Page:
On the Atomic Dynamics of Moving Bodies
Published: September 30, 2010

The aim of this essay is to serve as part of my effort to reeducate miseducated teachers of physics and chemistry and their students. It is designed to refute Albert Einstein’s first paper on relativity “On the Electrodynamics of Moving Bodies”, which was used to overturn Newtonian mechanics – the system of mechanics based upon Isaac Newton’s law of universal gravitation and three laws of motion. I understand that the differences between Einstein postulated that the mass of a body in motion is a function of the energy content and varies with the velocity.

He held that no energy can be transmitted at a velocity greater than that of light, which he believed to be the fastest thing in the universe. He said that energy and matter are equivalent but regarded energy as not being matter. To him, energy, is distinquishable from matter in that it has no mass or volume of its own. He said that the present of matter in space results in a “warping” of the space-time continuum, so that a body in motion passing nearby will describe a curve, this being the effect known as gravitation, as evidenced by the deflection of light rays passing through a gravitational field. Understanding the atomic dynamics of moving bodies in space, I easily realize that none of these postulates made by Einstein are true.

This will become clear to you as I explain the atomic dynamics of moving bodies to you.

I will begin by explaining what I mean by “atomic dynamics.” Atomic dynamics is the science concerned with the “power” (Greek: dynamis) of atoms in motion and how the power of atoms in motion acts to exert force to produce and control the change and motion of all the different bodies in nature. Atoms are the things (quanta) from which nature forms, increases, and sustains all things and into which, when they disintegrate, nature again resolves them. They are the smallest quanta of matter that can exist; the ultimate and smallest division of matter. Matter is anything that takes up, or occupies, space, has mass, and reacts to gravity. All matter is made up of atoms. Mass is a measure of the number of atoms that make up an object. Gravity is the mutual force of attraction between two atoms that draws them together. Space is the non-material part of the universe that’s independent of the matter that occupies it.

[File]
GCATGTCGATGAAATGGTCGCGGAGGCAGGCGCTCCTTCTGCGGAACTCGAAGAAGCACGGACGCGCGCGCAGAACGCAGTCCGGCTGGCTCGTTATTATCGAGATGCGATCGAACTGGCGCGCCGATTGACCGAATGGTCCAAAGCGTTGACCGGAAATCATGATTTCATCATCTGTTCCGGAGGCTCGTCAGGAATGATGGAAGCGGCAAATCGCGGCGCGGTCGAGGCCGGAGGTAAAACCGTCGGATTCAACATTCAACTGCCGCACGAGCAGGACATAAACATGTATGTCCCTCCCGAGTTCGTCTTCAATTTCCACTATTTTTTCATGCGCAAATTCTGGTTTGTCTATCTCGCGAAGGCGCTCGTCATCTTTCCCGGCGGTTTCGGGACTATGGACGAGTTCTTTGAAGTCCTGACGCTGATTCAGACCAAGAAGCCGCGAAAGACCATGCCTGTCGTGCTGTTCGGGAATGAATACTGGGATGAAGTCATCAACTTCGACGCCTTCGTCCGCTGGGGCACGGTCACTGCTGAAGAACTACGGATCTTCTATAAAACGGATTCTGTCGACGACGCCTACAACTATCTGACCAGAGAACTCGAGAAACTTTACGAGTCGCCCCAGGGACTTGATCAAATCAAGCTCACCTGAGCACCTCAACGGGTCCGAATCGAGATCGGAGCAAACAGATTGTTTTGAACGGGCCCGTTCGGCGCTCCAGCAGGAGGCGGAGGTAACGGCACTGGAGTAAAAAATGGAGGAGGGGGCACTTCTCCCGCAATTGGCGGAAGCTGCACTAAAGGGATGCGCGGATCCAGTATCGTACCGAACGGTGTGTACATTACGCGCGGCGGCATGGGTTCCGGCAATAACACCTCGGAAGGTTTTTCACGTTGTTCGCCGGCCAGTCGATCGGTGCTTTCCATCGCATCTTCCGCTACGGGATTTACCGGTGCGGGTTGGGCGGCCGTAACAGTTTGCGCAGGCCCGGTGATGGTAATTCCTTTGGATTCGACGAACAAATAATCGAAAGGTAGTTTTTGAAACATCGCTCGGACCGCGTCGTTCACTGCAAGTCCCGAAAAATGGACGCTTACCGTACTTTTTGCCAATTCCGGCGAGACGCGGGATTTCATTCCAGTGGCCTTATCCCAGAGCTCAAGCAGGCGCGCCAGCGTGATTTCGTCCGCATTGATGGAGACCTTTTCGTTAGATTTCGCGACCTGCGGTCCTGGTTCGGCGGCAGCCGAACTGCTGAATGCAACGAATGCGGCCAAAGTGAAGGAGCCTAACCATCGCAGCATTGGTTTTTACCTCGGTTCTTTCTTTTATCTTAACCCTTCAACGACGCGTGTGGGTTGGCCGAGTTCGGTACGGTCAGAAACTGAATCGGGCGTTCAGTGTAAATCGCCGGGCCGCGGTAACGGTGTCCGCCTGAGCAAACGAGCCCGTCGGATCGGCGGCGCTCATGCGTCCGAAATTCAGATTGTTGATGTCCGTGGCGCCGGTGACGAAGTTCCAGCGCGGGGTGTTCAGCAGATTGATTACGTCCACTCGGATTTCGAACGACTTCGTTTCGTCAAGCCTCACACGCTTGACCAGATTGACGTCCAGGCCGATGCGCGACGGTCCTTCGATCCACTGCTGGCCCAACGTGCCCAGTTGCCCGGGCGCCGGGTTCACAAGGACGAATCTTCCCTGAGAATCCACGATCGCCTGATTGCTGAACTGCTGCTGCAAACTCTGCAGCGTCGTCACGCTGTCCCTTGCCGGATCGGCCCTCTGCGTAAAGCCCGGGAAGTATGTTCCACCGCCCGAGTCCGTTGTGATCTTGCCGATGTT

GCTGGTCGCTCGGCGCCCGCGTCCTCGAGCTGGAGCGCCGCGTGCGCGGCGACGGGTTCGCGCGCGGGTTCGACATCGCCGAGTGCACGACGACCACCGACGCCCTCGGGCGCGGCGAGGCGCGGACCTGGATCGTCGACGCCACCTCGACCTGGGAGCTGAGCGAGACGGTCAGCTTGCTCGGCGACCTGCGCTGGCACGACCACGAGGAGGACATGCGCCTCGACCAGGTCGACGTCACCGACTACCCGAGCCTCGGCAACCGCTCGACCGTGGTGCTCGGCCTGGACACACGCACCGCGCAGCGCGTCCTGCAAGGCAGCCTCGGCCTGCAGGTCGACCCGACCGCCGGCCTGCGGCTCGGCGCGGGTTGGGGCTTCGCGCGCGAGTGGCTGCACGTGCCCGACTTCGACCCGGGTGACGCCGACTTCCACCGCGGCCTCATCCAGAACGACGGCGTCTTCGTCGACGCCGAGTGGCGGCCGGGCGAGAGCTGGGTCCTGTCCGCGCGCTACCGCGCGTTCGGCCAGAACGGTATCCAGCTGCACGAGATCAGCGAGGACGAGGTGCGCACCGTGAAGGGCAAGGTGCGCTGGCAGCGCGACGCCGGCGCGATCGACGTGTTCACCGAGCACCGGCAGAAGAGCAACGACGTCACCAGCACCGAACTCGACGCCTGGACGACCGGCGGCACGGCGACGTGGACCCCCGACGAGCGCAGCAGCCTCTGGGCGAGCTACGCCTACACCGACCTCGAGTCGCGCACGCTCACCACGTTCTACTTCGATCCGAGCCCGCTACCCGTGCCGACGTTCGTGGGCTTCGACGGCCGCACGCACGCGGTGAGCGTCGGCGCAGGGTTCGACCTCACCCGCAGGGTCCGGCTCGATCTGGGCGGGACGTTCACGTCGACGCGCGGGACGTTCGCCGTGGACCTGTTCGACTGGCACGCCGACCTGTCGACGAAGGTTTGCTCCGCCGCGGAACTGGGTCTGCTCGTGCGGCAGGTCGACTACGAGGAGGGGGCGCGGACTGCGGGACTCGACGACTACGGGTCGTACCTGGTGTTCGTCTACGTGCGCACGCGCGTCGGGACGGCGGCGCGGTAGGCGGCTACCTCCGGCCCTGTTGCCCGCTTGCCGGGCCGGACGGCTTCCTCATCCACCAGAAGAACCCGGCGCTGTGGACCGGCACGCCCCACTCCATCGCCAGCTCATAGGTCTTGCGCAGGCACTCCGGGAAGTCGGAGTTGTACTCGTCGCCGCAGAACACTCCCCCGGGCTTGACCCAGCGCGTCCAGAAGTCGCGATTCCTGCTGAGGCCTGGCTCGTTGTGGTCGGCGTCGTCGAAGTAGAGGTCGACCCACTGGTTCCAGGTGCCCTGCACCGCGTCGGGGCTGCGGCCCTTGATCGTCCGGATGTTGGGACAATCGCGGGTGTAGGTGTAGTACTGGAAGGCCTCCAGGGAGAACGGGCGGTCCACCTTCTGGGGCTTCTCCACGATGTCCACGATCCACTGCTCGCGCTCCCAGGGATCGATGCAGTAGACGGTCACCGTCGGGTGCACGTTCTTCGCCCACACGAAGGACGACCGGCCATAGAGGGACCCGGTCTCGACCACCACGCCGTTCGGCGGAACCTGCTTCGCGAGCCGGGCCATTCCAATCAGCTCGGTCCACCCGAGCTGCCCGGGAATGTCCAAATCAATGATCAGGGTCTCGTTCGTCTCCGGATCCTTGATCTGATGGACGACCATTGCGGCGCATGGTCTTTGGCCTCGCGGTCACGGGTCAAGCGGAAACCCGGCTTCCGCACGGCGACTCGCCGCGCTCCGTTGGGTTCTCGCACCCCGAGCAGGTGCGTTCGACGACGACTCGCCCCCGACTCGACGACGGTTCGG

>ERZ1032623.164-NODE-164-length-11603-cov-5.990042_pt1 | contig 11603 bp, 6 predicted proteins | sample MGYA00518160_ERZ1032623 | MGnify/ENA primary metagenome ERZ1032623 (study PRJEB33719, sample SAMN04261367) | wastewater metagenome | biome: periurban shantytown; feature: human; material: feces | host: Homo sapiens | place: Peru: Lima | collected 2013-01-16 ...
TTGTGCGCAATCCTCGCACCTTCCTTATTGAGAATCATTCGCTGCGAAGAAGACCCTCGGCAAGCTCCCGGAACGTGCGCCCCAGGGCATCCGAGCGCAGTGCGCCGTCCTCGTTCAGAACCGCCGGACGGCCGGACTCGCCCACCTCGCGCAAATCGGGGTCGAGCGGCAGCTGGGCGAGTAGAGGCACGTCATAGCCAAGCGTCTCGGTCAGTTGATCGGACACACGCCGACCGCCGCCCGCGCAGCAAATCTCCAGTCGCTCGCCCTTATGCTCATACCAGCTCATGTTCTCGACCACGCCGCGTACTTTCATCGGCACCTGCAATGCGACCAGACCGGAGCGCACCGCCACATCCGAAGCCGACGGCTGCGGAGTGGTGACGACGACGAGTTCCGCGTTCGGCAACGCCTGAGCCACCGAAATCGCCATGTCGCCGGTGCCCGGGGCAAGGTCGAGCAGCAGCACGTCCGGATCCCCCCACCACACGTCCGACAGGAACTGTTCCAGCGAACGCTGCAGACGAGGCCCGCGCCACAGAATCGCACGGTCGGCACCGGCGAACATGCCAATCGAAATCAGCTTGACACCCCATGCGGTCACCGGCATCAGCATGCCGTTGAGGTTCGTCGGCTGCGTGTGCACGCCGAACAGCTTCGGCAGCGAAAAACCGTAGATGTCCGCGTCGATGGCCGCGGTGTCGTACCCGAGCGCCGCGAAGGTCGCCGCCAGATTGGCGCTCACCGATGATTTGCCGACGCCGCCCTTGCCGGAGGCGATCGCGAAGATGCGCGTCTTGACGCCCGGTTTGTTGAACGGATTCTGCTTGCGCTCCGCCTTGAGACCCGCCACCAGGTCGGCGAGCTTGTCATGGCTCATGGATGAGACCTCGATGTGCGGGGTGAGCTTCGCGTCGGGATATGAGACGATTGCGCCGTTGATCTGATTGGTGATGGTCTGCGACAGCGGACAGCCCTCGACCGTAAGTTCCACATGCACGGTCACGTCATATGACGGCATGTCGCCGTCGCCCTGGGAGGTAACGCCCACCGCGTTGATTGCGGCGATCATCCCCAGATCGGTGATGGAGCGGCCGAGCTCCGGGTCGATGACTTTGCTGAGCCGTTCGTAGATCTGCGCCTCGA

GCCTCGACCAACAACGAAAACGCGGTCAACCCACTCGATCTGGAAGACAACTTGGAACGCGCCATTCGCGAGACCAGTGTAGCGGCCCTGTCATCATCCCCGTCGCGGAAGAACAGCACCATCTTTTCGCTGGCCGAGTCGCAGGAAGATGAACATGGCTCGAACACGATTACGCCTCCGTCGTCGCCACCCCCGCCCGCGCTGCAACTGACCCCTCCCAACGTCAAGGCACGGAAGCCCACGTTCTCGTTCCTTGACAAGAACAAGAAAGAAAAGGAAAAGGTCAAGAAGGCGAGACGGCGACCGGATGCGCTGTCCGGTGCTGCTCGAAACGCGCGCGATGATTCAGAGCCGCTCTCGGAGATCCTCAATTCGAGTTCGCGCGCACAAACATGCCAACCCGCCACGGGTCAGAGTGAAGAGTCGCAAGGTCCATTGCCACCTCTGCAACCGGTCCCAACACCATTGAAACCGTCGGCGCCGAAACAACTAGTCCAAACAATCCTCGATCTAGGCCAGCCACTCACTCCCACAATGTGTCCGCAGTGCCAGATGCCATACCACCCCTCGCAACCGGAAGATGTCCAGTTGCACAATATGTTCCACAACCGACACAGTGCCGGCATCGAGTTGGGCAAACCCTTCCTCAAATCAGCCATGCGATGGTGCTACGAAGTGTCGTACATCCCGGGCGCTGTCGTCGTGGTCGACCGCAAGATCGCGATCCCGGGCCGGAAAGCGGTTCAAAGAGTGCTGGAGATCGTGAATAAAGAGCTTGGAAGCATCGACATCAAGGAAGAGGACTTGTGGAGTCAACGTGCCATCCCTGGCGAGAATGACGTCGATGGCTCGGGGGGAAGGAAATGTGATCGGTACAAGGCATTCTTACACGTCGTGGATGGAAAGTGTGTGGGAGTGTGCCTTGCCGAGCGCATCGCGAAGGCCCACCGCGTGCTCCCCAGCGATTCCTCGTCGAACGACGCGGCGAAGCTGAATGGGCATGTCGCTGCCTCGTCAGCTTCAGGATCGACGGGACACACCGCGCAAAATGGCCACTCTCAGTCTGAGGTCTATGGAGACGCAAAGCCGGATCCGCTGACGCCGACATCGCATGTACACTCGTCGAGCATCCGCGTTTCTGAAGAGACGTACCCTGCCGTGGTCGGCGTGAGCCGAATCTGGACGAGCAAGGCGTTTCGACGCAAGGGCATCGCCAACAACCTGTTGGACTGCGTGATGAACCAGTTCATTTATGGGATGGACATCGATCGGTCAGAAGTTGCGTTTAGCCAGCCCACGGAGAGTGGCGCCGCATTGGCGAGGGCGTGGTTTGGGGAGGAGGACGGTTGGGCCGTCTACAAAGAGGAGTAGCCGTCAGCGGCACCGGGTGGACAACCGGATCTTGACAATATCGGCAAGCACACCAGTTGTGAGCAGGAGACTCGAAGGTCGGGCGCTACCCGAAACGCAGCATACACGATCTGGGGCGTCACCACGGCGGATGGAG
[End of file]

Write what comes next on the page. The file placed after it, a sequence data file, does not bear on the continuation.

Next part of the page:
According to the theory of Atomism, the original quanta theory, also known as the Atomic theory, gravity is a fundamental property of the atoms. It cannot be separated or detached from the atoms. Let it be clearly understood that gravity is not, and cannot be, a property of space, which is nothing. The gravitational interaction of atoms moving in space ultimately causes all the different phenomena in nature. When they are traveling straight down through empty space by their own weight, at quite indeterminate times and places they swerve from their straight paths toward adjacent atoms under the influence of gravity. Having the gravitational power to swerve, some go one way and some the other, frequently colliding with other atoms to form vortices that produce celestial bodies. In this way all the bodies of the universe have been formed and are being formed.

About five billion years ago, gravitating atoms came together by chance to form our solar system- the Sun and the planets and other celestial bodies that revolve around it. The Sun, which makes up 99.8 percent of the mass of the solar system, is a ball of atomic gas. The Sun’s gravity is by far the most powerful force in the solar system− strong enough to reach across millions and millions of void space to hold all the planets in orbit. The farthest known celestial body, Pluto, is firmly held by the Sun’s gravity even when it is about 4 billion miles (over 7 billion kilometer) away from the Sun. Without its atomic gravitational power to hold the planets in orbit, the planets would fly away from the Sun. The Sun’s atomic gravity extents far beyond this, however- clusters of galaxies millions of light-years across are held together by their own atomic gravity.

In 1687, the English mathematician, astronomer, and natural philosopher Isaac Newton discovered and described the law by which universal gravitation operates. I will reiterate: This law states that: “Every object in the universe attracts every other object in the universe with the force that is directly proportional to the product of the masses of the objects and inversely proportional to the square of the distance between them.”1 This law is called Newton’s law of universal gravitation because it operates throughout the universe. According to this law, the strength of the gravitational force between two masses depends on two factors, mass and distance. The more mass two bodies have, the greater the force of gravity the masses exert on each other. As distance between the masses increases, the force of gravity decreases.